You're Spending Your Millions $1 at a Time

A Lesson in the Time Value of Money

Clock on one hundred dollar bill representing the time value of money.

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One of the fundamental principles of finance is the concept that $1 today is more valuable than $1 a year from now. The reason for this is two-fold. First, due to the destructive force of inflation, a dollar likely will not go as far in the future. Second, if I have the dollar in my hand today, I can invest it and earn a return in the form of ​dividends, interest, or capital gains.

The best money advice anyone can ever give you is to firmly establish this concept of the time value of money in your head. The key to financial prosperity is realizing the potential value of every dollar that comes into your hands. In fact, I think of cash as a seed—you can either eat it (spend it) or invest it (sow it).

To help illustrate this point, let’s assume you find a $20 bill on the side of the road. You are faced with two potential uses: you can stick the money in your tax-free retirement account or take yourself out to dinner. “It’s only twenty bucks!” you say to yourself and opt for the dinner. In reality, you are spending far more. Using one of the time value of money formulas, we can calculate the real economic cost of not investing the cash.

Time Value of Money Formula

FV = pmt (1+i)n
FV = Future Value
Pmt = Payment
I = Rate of return you expect to earn
N = Number of years

To perform the calculation, we have to make a few assumptions. First, let’s assume you are 30 years old (and hence 35 years away from retiring at 65). That means that the $20 can compound for 35 years. We will substitute 35 for “n” in the equation.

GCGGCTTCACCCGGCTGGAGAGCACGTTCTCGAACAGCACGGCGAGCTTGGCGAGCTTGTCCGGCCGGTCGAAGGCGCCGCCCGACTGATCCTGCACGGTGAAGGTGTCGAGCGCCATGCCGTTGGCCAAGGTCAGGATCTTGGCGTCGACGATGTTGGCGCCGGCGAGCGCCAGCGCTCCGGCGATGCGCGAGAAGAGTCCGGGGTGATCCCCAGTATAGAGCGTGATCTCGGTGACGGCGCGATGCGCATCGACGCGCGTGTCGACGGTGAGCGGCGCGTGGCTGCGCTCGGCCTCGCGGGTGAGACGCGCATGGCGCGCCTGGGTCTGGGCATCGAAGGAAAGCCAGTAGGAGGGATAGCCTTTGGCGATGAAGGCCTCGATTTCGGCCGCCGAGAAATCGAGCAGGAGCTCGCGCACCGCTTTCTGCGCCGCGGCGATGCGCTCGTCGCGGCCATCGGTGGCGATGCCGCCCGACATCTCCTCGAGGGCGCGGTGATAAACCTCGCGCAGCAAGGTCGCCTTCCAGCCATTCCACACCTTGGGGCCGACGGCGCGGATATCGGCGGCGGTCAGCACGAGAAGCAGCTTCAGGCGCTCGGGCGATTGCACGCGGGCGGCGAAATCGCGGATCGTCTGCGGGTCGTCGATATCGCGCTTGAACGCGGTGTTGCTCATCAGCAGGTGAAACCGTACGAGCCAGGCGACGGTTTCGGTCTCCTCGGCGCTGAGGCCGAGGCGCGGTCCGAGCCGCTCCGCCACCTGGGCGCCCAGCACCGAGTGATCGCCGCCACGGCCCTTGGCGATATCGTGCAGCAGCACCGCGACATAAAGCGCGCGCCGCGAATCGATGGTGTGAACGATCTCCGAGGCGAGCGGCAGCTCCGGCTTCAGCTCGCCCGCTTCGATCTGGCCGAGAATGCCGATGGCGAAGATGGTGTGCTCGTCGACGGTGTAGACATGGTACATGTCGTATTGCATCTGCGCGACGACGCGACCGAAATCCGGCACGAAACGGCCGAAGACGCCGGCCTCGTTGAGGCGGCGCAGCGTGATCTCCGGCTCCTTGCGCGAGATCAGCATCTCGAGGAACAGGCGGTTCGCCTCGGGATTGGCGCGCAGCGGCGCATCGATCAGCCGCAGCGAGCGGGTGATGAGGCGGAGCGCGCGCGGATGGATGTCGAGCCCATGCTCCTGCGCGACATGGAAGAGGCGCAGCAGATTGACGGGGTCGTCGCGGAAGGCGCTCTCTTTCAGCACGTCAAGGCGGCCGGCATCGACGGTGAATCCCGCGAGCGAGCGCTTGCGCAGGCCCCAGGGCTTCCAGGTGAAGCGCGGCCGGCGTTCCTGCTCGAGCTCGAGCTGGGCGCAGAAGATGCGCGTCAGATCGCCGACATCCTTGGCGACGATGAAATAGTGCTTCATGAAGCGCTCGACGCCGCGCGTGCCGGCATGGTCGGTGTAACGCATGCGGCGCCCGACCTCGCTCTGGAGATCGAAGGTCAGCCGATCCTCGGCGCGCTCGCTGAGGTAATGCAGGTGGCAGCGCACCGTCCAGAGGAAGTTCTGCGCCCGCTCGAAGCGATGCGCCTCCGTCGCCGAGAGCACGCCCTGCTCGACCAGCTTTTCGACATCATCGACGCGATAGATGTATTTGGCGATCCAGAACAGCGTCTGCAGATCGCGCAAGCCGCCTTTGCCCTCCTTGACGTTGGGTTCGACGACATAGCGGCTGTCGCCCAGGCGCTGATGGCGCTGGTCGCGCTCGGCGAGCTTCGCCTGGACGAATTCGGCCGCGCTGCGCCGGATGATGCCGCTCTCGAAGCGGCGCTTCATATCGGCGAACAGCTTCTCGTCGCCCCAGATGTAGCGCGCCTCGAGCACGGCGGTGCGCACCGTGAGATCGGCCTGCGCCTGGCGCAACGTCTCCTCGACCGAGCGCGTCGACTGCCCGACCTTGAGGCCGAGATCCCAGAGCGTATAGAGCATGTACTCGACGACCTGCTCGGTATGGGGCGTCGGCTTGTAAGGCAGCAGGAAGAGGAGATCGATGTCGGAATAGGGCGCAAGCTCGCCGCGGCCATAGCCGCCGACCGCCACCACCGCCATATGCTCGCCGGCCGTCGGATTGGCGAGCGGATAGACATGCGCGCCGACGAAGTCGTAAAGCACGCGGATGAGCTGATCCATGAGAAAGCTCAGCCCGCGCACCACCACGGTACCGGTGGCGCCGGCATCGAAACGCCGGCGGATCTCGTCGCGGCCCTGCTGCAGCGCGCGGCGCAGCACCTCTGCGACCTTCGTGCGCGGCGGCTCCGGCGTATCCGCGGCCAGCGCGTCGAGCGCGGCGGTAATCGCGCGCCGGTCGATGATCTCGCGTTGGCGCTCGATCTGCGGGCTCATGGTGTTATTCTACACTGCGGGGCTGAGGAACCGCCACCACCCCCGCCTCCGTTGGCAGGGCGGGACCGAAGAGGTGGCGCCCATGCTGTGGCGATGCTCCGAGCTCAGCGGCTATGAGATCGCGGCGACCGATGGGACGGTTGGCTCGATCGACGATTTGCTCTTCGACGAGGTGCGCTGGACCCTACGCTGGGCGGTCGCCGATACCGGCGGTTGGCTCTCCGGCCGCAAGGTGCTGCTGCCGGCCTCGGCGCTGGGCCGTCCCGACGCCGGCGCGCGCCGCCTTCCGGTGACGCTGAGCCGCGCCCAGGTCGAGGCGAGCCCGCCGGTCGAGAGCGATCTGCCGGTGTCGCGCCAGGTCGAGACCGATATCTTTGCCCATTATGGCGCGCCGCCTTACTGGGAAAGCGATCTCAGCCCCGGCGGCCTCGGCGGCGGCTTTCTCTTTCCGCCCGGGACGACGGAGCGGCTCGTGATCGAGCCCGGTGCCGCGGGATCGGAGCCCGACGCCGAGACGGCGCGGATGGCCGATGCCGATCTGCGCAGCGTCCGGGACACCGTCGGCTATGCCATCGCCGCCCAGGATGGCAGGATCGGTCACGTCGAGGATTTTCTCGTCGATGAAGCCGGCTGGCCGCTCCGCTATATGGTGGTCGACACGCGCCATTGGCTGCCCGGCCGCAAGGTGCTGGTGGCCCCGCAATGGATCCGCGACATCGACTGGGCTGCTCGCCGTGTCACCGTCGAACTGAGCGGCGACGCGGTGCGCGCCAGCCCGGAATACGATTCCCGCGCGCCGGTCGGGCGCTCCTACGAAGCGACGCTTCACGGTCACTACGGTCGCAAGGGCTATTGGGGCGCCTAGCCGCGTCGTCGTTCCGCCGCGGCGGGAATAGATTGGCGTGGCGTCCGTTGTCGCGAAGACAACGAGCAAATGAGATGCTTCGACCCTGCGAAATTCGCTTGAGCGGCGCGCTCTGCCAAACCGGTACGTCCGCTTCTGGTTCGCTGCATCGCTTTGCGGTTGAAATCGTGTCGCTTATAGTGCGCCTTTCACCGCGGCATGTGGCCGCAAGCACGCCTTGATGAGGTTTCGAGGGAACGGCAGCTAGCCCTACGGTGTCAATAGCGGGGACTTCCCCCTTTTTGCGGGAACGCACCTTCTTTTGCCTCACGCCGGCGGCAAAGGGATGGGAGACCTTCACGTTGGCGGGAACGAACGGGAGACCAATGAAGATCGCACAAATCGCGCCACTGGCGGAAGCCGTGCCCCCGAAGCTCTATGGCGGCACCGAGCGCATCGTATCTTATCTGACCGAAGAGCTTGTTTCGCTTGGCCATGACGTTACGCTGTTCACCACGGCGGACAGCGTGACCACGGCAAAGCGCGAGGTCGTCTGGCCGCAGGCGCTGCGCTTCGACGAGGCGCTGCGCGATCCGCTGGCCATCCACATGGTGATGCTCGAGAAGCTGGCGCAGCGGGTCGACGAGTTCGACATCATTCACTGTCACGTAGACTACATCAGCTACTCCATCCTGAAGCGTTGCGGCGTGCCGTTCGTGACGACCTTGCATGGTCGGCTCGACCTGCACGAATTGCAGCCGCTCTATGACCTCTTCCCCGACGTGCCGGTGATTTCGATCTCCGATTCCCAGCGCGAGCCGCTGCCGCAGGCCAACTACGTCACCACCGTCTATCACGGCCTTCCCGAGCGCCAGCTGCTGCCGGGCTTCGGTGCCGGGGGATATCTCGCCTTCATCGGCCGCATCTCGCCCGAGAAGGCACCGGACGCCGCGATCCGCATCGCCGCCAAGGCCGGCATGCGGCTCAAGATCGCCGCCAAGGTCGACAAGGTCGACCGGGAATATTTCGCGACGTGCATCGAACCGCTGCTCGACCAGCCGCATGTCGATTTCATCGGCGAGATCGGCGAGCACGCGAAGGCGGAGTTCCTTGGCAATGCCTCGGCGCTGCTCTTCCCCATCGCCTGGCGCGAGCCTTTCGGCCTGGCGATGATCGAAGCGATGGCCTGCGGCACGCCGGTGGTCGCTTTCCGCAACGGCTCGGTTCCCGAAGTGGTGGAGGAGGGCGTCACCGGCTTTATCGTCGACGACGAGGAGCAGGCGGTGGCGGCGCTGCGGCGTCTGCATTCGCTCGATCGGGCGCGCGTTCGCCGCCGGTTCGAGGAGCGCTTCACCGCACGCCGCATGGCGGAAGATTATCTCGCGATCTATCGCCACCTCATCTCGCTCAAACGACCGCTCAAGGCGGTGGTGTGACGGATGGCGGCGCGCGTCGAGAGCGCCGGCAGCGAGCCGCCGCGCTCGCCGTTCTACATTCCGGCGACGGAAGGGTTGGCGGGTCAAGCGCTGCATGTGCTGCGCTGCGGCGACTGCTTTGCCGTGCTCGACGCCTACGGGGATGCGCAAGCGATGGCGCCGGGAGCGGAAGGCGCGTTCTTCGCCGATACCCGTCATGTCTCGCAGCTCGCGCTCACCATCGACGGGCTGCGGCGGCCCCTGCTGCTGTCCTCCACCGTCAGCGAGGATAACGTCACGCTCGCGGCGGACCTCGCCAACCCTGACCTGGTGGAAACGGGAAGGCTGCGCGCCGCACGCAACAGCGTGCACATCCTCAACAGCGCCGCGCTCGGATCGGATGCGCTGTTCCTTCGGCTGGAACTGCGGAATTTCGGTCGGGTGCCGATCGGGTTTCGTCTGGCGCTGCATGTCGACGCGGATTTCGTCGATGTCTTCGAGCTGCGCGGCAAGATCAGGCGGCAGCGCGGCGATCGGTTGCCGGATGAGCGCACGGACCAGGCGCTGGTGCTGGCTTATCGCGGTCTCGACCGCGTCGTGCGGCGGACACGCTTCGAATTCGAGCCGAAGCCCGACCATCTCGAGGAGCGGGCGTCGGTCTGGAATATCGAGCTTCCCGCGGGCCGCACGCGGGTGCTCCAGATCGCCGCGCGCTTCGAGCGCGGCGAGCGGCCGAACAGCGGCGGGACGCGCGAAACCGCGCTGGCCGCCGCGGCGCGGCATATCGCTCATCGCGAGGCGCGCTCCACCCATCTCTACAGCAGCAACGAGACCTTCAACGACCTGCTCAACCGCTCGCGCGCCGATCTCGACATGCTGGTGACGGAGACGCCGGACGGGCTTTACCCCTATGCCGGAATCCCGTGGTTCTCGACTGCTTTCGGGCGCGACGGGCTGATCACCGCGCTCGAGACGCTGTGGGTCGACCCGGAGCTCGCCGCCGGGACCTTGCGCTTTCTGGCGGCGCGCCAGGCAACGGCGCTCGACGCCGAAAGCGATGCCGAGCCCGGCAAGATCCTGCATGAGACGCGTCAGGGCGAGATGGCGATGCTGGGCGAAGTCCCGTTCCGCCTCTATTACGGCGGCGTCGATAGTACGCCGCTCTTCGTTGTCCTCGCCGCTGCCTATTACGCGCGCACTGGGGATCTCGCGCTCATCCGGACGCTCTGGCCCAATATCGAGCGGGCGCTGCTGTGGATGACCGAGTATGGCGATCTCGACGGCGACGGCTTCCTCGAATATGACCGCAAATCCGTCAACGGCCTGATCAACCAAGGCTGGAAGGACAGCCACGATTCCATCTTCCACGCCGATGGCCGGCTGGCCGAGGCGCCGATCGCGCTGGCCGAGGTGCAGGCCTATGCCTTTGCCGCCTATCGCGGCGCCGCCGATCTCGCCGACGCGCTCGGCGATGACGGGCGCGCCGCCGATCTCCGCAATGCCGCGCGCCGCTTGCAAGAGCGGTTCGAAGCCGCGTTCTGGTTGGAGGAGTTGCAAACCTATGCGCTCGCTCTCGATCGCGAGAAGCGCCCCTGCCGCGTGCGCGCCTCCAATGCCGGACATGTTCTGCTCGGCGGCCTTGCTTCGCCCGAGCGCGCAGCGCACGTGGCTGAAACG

Next, we must establish your expected rate of return. Historically, the stock market has returned 12%. If you want to invest in bonds, your return will be lower. Assume that you invest in a combination of both and expect to earn a 10% rate of return. This will be substituted for the “i” variable in our equation.

The “pmt” or payment, is the value of the single amount you want to invest (in this case $20). Now that we’ve figured out the variables, the formula looks like this: FV = $20 (1+.10)35

Enter 1.10 into your calculator (this is the sum of 1+.10). Raise this to the 35th power. The result is 28.1024. Multiply the 28.1024 by the pmt of $20. The result ($562 and change) is the true cost of spending the $20 today (if you adjusted the $562 for inflation, it would probably work out to about $140 in today’s dollars. That means your real purchasing power would increase approximately 7-fold).

Clearly, this is enough to buy an entrée at a five-star restaurant! Armed with this knowledge, you are free to make an economic decision; namely, would you prefer to eat a $20 meal today or a $140 meal in the future. The answer is entirely personal. Once you understand this concept, however, it becomes painfully obvious that the small luxury items you think nothing of are really costing you millions and millions of dollars in future wealth.

You can use this concept to understand how a long time horizon can help you achieve greater wealth in retirement. By starting to save earlier, you allow more time for your money to grow.

By way of example, let's say you invest $100 per month starting at age 30. By age 65, you'll have more than $580,000, assuming the 12% annual return we cited above.

However, if you started investing $100 per month at age 20, you'll end up with more than $1.8 million. That's more than triple the amount accumulated in just 10 additional years.

The Balance does not provide tax, investment, or financial services and advice. The information is being presented without consideration of the investment objectives, risk tolerance or financial circumstances of any specific investor and might not be suitable for all investors. Past performance is not indicative of future results. Investing involves risk including the possible loss of principal.